Green Lights

Published: Aug 20 , 2015
Author: Alan Smith

A few years ago I was talking to a guy at a dinner party and he, in the effort to engage in small talk, asked me what I did for a living.

When I told him that I trained and consulted in the area of negotiation skills he was intrigued but also fairly dismissive.

His view was that he never negotiated. He always got his own way by simply making an ultimatum. His view was that agreeing to negotiate was a sign of weakness and that when dealing with his suppliers he simply told them what they had to do and they did it, or he went elsewhere.

I asked how that worked out for him.

He said fine. He was convinced that he always got the best deal possible.

This morning I heard the story of a man who worked as a traffic light controller in central London. What a job!

His wife was very heavily pregnant with his first child and went into labour. She seemed to be progressing rather too quickly for his liking, and nervous (first child after all), he decided to call for an ambulance.

The 999 operator said that there would be at least a 30 minute delay due to abnormal work loads and suggested he take his wife to hospital if it was safe to do so.

He took the advice and before departing he quickly called a mate at the office and told him of the route to hospital and asked for a ‘Green Wave’, essentially that the lights be turned to green as he approached to speed his route. He would keep his chum updated of his progress via the hands free phone in his car.

Now I did not know such a thing existed. But of course this is how visiting dignitaries, royalty or leading politicians are ushered to their destinations. Would not look too good to stop at the lights and glance over to see the Queen I suppose.

Now of course if you are used to the Green Wave in your negotiations and you are waved through at speed, good for you.

God forbid however if there is a block and you have then to find a new route. If you’ve never had to manage push back or deadlock when you arrive there it will be a total shock.

Moreover if you’ve never experienced push back is that because you have not been challenging enough. Have you left a better deal on the table?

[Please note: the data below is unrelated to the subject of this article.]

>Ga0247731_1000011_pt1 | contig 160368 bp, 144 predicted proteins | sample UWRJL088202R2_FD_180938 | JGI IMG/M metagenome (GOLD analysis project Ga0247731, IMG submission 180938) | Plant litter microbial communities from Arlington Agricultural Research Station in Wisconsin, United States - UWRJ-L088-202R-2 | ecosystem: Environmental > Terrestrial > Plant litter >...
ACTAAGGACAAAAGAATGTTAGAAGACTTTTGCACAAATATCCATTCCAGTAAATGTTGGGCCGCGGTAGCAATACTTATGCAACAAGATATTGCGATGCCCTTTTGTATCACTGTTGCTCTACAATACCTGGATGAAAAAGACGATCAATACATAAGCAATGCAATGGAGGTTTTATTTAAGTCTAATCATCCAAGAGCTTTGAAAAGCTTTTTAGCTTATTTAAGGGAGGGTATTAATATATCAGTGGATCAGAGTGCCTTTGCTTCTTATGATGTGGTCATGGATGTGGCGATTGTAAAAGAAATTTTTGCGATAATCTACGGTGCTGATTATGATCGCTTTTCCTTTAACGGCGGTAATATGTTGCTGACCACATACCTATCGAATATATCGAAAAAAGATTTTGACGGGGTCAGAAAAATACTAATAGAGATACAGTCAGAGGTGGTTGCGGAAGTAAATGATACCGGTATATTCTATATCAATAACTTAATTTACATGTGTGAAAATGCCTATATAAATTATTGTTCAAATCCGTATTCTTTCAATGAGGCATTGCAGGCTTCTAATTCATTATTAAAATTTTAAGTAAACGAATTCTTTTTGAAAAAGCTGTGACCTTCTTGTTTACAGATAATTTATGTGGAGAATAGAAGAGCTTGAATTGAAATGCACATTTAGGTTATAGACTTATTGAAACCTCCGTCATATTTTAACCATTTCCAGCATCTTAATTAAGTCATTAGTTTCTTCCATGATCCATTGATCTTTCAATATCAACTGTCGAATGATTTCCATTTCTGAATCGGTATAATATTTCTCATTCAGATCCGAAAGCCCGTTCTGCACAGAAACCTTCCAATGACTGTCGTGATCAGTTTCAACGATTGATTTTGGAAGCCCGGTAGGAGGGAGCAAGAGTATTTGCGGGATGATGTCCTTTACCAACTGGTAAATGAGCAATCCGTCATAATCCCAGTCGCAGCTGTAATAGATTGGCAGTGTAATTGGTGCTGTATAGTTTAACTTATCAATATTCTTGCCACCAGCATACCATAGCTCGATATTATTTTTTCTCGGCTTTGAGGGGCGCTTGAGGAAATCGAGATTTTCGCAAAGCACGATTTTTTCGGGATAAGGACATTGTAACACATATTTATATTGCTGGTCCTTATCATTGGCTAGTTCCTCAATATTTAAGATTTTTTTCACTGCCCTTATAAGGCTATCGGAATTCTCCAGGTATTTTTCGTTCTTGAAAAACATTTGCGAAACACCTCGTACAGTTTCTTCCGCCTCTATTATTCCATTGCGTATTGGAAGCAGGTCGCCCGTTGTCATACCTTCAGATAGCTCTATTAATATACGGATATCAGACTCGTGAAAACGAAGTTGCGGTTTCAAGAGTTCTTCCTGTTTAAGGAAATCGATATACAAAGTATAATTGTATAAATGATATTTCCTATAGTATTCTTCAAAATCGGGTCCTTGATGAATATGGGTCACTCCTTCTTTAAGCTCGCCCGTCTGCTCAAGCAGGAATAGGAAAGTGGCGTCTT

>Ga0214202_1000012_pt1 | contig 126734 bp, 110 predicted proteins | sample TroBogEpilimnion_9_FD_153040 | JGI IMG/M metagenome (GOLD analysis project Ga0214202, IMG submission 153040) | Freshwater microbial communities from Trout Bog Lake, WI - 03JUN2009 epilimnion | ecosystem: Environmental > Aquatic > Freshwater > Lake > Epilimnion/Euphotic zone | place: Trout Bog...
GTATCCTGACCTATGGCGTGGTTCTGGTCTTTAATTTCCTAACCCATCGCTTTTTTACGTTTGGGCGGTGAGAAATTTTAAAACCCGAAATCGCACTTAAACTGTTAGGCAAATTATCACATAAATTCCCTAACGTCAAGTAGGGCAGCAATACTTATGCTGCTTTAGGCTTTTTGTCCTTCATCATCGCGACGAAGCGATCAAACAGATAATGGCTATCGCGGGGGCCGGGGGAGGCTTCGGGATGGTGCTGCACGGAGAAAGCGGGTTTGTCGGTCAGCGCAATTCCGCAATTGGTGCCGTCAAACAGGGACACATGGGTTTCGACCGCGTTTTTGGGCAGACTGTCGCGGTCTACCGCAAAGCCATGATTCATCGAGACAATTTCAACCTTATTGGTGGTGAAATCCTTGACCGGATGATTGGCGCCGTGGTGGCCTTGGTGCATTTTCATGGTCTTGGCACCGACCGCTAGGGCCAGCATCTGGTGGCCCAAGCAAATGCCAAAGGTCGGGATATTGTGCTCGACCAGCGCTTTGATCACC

I was about to ask him these questions when his wife shouted over from across the room that he ought to put his drink down as he was driving home. She intended to have a couple of glasses of wine that night.

Not sure that any of us always get 100% of what we want 100% of the time.

Alan Smith


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Just when is a deal not a deal…? I heard this story from a friend of mine the other week; there are some lessons to be learned! So, my pal is a developer and is building some houses on what is essentially a square site. Two sides of the square can be accessed from the road in a neighboring housing estate and the other two are beside a field owned by another developer. There is a huge pile of muck to shift before the actual building project; this phase is known in the trade – and not unreasonably - as a "muck-shift"! As there will be 80 -100 lorries coming in and out each day for 6 weeks, it was considered more convenient to access the site over the field, so an approach was made to the developer to discuss the terms under which he would allow access. This is a standard arrangement and the deal typically is that the field would be returned to the owner in its original condition. Developer makes a bit of money, where otherwise he wouldn’t; homeowners in the adjoining estate are less inconvenienced; builder does not need to spend money cleaning the streets and getting them back to a usable state at the end of the project. Win-win.

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